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Letters to the editor – Tuesday (12-11-2012)

Volunteering is a great gift
for our local community

What I’ve always loved most about living and working here in Rowan County (and North Carolina in general) is the people. In fact, I can’t think of any place I’d rather live. Even with religious and political differences, we move past them when it comes to helping those in need. Personally, I agree with what Benjamin Franklin said … “that the most acceptable service we render Him is doing good to His other children.” There are many local charitable organizations to choose from, and no one can support them all. But we can all do our part. We can help make a difference.

For instance, there’s a local Meals on Wheels program. I encourage anyone who can volunteer an hour or so each week (or even once each month) to contact them. It would be a shame if they have to cut back on some of their routes due to a lack of volunteers. As you drive one of these routes making your deliveries, the people you visit soon become old friends that you’re anxious to see again.

There’s also Rowan Helping Ministries. They help needy people throughout the county, and even entire families sometimes find themselves needing food and shelter. Volunteering here, meeting the people who benefit from this temporary assistance, can be quite humbling; because none of us knows what tomorrow might hold.

And most of all, I think contributing to the Wounded Warriors Project is among the greatest of all. Wounded veterans have given much more than their fair share to ensure that we continue to enjoy our liberty and freedom.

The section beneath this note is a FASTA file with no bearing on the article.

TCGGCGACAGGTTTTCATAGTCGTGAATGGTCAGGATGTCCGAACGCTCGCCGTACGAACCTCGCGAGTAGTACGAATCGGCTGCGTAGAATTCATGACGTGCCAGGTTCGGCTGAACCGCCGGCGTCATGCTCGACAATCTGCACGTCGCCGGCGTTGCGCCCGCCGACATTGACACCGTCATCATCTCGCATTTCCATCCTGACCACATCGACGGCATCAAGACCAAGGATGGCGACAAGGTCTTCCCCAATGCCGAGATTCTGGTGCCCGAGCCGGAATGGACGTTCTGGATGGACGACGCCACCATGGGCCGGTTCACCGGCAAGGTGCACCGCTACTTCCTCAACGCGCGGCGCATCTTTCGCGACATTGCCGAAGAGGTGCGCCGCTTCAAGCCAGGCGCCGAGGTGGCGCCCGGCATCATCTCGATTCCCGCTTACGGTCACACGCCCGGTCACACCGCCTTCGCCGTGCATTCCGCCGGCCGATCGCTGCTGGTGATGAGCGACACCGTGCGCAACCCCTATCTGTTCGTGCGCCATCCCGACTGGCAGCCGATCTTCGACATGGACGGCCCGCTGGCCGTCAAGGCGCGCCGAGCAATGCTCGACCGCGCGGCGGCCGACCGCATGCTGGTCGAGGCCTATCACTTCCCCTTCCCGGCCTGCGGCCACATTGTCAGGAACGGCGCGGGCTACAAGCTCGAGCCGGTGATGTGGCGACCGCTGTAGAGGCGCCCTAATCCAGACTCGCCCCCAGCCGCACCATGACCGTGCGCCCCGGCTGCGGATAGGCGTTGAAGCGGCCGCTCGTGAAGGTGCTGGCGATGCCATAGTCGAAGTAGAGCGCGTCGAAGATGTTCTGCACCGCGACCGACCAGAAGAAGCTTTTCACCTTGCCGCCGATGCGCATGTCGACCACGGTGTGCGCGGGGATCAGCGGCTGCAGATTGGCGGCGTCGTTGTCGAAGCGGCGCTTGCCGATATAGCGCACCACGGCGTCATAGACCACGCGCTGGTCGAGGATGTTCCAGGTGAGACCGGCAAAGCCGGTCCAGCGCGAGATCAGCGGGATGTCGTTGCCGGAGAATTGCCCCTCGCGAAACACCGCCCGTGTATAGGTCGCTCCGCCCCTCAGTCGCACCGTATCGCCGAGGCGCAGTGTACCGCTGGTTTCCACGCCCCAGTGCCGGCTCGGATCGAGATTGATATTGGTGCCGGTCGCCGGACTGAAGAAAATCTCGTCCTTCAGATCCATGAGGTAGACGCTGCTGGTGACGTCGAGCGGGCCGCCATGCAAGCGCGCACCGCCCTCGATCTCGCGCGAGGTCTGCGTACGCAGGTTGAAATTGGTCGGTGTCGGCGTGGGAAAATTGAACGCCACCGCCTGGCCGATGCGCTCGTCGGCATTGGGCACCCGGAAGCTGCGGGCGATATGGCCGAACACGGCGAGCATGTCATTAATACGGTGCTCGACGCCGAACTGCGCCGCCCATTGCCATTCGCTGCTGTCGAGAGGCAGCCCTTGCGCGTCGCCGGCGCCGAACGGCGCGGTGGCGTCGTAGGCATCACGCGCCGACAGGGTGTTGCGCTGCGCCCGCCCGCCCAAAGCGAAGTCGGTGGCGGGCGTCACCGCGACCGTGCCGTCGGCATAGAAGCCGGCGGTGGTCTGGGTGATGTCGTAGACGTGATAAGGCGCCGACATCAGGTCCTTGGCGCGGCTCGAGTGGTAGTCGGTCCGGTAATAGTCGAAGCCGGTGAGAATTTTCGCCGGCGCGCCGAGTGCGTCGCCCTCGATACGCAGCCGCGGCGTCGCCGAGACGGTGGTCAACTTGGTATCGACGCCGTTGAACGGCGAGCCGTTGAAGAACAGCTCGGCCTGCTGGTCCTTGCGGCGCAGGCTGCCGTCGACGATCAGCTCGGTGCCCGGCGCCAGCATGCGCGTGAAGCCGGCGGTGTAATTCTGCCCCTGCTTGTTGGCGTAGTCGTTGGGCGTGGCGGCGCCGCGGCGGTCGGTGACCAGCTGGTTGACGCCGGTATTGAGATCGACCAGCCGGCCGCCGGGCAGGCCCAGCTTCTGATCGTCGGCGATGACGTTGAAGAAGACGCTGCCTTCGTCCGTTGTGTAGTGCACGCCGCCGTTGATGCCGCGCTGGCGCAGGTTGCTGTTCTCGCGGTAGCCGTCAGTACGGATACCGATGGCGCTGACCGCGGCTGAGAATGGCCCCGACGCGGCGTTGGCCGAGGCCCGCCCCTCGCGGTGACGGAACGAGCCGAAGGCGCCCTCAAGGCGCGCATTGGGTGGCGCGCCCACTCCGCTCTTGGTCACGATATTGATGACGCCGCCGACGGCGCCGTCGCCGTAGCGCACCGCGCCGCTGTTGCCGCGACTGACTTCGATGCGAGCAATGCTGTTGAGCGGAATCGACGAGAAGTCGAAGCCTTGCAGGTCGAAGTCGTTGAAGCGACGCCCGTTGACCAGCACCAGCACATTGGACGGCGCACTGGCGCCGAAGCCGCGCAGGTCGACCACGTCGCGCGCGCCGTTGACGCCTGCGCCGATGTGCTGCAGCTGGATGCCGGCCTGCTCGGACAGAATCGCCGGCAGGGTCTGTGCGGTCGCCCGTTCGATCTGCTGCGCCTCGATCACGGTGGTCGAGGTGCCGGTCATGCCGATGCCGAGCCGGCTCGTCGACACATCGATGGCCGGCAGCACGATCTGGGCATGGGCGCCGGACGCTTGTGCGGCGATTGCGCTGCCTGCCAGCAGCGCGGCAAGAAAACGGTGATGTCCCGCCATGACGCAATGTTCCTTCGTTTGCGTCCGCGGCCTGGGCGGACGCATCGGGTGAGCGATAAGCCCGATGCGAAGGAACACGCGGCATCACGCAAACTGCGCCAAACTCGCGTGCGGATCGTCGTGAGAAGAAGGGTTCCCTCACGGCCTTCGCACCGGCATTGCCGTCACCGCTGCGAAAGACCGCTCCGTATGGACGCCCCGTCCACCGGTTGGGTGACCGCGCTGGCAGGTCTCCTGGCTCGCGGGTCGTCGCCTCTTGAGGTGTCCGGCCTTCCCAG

So, with Christmas almost here and any New Year’s resolutions coming right behind it, it’s the perfect time to consider becoming a volunteer next year for whatever charity you choose to support.

— Steve Pender
Rockwell (steve1776@hotmail.com)

An amazing concert
On Sunday, Dec. 9, the Salisbury Ecumenical Choir presented its annual Christmas concert. It was amazing!

This group, made up of volunteers from 30 churches in our area, brought the spirit of Christmas to Salisbury. The soloists, Dr. Grant Harrison, Teresa Moore-Mitchell and Rebecca Stinson ,gave stellar perfomances. This group sang several selections from Handel’s masterpiece, “The Messiah.” They performed it as well as any professionally trained choir in the country. Listening to Dr. Harrison and Teresa Moore-Mitchell’s solos was like listening to the angel choir itself. Likewise, Rebecca Stinson, a perennial favorite, literally thrilled the audience with her annointed voice. Someone sitting near me said that if you can’t feel the spirit when Rebecca Stinson sings, then you have been dead for three days but don’t know it! Every endeavor needs a leader and Dr. Phillip Burgess fills that need with brillance and enthusiasm. Simply stated, he is the best there is.

If you missed this concert, I am truly sorry because you missed the best concert of the holiday season.

— Danny Key
Security is important

I have been noticing a very disturbing trend in robberies of college students in Salisbury. Since the local colleges and the city are the ones charged with the care of the students, something needs to be done to apprehend those who are preying on the students. This is also a major problem for the city since these institutions and the students pump millions of dollars into the city on a yearly basis. If the city is deemed to be unsafe, the students will stop coming to the institutions and the result will impact the city also. It is my sincere hope that the students and residents will be able to take advantage of the services found in the city without the fear of being robbed.

— Augustus L. Jones Sr.


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